Each of Pflaumen’s guests had been selected, as it were, for his allegorical possibilities, and every dinner was presented as a morality play in which art and science, wealth and poverty, business and literature, sex and scholarship, vice and virtue, Judaism and Christianity, Stalinism and Trotskyism, all the antipodes of life, were personified and yet abstract. Tonight there was John Peterson, who stood for criticism and also for official Communism. There was Jim Berolzheimer, a bright young man in one of the great banking houses, who represented capitalism, and his wife who painted pictures and was going to have a baby, and was therefore both art and motherhood. There was Henry Slater, the publisher, very flirtatious, with a shock of prematurely white hair, who was sex, and his wife, an ash-blond woman with a straight bang, who kept a stable full of horses and was sport. There was a woman psychoanalyst who got herself up in a Medici gown and used a cigarette holder. There was a pretty English girl named Leslie who worked on Time. There was the young Jew, Martin Erdman, who did not drink. There was Pflaumen himself, who stood for trade marks and good living, and you, who stood for literature and the Fourth International. After dinner there might be others: a biologist and his wife, a matronly young woman who wore her hair in a coronet around her head and was active in the League of Women Shoppers, a Wall Street lawyer, a wine dealer, a statistician.

And here was the striking effect produced by Pflaumen’s dinners: you truly felt yourself turning into an abstraction of your beliefs and your circumstances. Contradictions you had known in yourself melted away; challenged by its opposite, your personality hardened into something unequivocal and defiant—your banners were flying. All the guests felt this. If you asserted your Trotskyism, your poverty, your sexual freedom, the expectant mother radiated her pregnancy, the banker basked in his reactionary convictions, and John Peterson forgot about Montaigne and grew pale as an El Greco saint in his defense of Spanish democracy. Everybody, for the moment, knew exactly who he was. Pflaumen had given you all your identity cards, just as a mother will assign personalities to each of her brood of children: Jack is hard-working and steady, Billy is a flash-in-the-pan, never can finish anything he starts. Mary is dreamy, Helen is practical. While it lasted, the feeling was delightful; and at the dinner table everyone was heady with a peculiar, almost lawless excitement, like dancers at a costume ball.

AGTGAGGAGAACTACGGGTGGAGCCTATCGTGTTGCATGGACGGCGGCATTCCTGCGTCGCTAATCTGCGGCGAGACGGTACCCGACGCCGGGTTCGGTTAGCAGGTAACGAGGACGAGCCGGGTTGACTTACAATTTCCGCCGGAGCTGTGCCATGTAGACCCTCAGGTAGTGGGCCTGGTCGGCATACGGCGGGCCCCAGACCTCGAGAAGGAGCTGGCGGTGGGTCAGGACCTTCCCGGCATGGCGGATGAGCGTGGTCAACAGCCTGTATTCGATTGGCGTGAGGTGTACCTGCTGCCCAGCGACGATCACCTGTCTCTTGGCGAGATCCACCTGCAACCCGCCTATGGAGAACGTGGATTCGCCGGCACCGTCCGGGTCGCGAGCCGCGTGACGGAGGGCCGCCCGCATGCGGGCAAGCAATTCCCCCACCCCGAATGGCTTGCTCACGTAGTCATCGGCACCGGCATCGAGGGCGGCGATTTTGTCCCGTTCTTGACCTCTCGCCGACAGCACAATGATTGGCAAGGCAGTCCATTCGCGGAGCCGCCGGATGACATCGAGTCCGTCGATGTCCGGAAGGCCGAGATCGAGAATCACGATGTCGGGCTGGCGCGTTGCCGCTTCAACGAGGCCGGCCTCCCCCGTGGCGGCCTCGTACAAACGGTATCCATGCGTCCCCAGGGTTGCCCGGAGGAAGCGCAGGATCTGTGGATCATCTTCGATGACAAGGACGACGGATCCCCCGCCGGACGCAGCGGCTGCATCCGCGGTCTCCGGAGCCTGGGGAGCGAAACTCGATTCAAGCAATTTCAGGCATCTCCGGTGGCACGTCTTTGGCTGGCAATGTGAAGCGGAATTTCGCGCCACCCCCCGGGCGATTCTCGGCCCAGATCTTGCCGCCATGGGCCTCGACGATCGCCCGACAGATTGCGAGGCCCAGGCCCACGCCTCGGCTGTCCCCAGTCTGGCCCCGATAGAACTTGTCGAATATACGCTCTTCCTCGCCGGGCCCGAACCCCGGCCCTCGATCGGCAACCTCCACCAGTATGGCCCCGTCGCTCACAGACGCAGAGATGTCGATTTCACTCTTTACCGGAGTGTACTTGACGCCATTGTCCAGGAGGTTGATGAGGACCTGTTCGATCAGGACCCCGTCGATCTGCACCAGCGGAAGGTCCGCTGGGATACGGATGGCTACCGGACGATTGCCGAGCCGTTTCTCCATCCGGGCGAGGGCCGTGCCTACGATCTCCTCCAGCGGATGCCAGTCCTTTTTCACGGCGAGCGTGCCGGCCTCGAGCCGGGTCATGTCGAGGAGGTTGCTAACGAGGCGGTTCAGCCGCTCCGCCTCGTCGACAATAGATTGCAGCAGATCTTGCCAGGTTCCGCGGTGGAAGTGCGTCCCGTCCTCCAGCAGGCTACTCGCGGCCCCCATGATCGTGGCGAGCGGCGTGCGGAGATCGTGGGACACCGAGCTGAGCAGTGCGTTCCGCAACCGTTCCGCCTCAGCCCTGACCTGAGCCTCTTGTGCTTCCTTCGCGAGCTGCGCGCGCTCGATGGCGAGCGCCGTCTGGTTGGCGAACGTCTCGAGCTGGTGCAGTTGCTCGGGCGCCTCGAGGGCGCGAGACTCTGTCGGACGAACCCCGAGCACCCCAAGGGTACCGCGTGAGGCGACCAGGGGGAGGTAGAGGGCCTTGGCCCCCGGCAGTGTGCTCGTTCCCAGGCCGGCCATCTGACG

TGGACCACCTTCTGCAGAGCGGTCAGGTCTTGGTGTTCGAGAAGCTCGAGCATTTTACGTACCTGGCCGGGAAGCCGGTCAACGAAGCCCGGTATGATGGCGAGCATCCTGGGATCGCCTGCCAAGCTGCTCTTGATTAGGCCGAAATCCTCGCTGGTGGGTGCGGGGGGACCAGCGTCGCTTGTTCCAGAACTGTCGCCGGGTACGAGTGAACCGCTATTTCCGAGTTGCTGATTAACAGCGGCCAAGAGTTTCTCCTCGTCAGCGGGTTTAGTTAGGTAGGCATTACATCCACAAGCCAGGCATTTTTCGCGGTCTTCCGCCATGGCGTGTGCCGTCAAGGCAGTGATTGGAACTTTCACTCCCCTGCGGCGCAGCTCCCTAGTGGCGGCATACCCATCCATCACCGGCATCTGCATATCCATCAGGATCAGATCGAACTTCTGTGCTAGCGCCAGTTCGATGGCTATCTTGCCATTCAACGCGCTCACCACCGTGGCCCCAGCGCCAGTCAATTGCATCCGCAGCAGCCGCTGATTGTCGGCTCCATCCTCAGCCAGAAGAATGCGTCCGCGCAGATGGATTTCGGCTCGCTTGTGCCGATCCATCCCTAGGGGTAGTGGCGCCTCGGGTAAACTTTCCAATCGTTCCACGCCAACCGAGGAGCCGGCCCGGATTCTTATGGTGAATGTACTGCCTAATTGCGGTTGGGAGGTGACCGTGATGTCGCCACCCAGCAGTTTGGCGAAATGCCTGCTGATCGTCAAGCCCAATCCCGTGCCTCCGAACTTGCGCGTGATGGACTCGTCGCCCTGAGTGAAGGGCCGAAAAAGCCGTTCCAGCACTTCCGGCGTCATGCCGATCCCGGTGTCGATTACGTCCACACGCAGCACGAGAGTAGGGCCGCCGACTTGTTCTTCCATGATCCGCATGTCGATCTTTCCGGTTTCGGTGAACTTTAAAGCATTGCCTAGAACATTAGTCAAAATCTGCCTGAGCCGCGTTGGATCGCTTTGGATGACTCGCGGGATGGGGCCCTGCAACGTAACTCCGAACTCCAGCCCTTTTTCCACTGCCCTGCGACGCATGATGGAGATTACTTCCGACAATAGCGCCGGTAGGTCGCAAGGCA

Mary McCarthy, “The Genial Host”, in Novels and Stories 1942–1963, edited by Thomas Mallon